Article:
Bishop Arbaud focused his discomfort with the Oblates on the superior of the community, Father Guibert, whom Eugene vehemently defended. The underlying cause of the Bishop’s unhappiness was not Fr Guibert – but he became the scapegoat to express it. It is a long letter to reproduce, but I do so because it shows how Eugene defended his Oblates when they were unjustly accused – just as he was the first to reproach and correct them when they were wrong.
If Father is to blame, he should be punished, but your letters prove the opposite. If he is innocent, why should he be punished? However, through what ordeals has he not been put? A model of obedience, he has scrupulously obeyed everything, without allowing himself to make the least observation. Now, you are going further and want me to take him away from the house which he is directing with piety, wisdom and discretion. You are asking too much, Your Lordship!
You are wrongly imputing a crime to Father Guibert for not turning away from the novitiate the men of your diocese who come to present themselves there. You know the Church’s rules in that matter of vocations …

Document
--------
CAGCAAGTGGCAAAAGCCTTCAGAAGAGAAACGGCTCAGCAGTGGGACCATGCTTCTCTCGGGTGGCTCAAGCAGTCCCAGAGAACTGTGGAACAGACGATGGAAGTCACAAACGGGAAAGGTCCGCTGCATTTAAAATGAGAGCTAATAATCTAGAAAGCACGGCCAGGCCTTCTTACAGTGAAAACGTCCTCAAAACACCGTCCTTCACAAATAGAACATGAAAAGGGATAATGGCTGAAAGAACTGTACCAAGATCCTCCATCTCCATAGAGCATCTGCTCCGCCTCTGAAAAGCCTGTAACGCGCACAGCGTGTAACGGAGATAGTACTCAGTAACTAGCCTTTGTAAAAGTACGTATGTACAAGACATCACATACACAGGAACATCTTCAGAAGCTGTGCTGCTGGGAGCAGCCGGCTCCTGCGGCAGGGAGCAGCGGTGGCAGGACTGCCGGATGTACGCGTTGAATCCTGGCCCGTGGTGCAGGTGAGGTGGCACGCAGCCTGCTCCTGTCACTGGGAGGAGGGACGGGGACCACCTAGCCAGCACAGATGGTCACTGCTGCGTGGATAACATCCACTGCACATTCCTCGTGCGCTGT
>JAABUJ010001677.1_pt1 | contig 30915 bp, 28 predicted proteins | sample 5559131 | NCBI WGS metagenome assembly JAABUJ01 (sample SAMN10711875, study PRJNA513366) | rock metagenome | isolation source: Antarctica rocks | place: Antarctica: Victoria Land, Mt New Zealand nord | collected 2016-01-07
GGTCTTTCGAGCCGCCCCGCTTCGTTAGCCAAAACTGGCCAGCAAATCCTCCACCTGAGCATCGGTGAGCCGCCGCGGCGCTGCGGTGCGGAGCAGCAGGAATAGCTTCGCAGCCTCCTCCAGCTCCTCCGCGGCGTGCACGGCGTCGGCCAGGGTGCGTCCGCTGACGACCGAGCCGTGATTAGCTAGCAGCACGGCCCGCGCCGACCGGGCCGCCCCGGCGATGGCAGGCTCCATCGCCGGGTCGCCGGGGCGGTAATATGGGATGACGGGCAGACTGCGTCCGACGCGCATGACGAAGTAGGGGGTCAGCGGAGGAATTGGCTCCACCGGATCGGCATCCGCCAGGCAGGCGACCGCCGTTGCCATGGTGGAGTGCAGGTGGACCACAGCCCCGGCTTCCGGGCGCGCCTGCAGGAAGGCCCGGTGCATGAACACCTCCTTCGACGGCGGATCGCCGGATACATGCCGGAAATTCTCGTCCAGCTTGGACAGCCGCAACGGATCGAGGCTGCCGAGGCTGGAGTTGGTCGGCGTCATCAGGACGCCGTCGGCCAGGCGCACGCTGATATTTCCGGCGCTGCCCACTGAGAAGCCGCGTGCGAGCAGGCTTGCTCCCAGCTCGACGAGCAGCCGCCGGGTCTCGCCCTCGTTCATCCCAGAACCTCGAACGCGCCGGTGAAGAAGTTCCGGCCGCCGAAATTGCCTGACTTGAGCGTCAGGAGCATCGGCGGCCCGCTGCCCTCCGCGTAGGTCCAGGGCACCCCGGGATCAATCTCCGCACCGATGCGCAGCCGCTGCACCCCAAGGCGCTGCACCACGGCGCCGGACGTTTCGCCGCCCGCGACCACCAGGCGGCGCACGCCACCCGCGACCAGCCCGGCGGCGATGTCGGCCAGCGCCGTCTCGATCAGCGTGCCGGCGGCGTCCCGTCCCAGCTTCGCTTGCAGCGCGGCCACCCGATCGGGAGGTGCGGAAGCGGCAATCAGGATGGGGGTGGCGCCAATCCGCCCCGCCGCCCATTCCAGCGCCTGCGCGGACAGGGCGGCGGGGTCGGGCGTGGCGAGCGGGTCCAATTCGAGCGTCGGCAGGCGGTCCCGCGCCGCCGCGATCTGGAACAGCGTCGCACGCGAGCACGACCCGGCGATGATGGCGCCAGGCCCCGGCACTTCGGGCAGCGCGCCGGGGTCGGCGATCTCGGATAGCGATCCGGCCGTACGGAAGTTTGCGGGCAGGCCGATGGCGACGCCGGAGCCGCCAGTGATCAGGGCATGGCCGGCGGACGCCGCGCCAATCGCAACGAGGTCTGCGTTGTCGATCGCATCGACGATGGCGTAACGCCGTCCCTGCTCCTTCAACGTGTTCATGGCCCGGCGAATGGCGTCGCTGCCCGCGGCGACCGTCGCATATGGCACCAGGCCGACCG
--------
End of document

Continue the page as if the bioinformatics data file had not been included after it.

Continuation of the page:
Why do you want to oblige me to recall such a valuable man whom you have praised to me on every occasion? Why deprive him of a climate that is very good for his precarious health? Why force me to deprive the young men that he is instructing in the ways of perfection of the priceless benefits of his good direction?
I deny the calumnies of those who say that he is displeasing to your clergy. The one who slandered him could have discovered the opposite this very year itself during the clergy retreat at N.-D. du Laus. Out of 22 priests, twenty chose him for director. No, Your Lordship, Father Guibert is not well enough known. This excellent priest is not only mentally gifted, but eminently virtuous and, because of that, should be precious to a Bishop like yourself.
I hope that you will render him your good graces which he has done nothing to lose. If my letter weren’t so long, I would quote you an example which would show you the uprightness and simplicity of his soul …
Letter to Bishop Arbaud of Gap, 20 February 1833, EO XIII n 81
This letter is the beginning of a conflict that would simmer and lead to the Oblates being expelled from the shrine some years later. Under them the shrine had flourished, pilgrims were coming in large numbers, and it was financially viable. The Bishop now wanted this thriving ministry returned to him and also to use the refurbished house as a retirement home for his priests.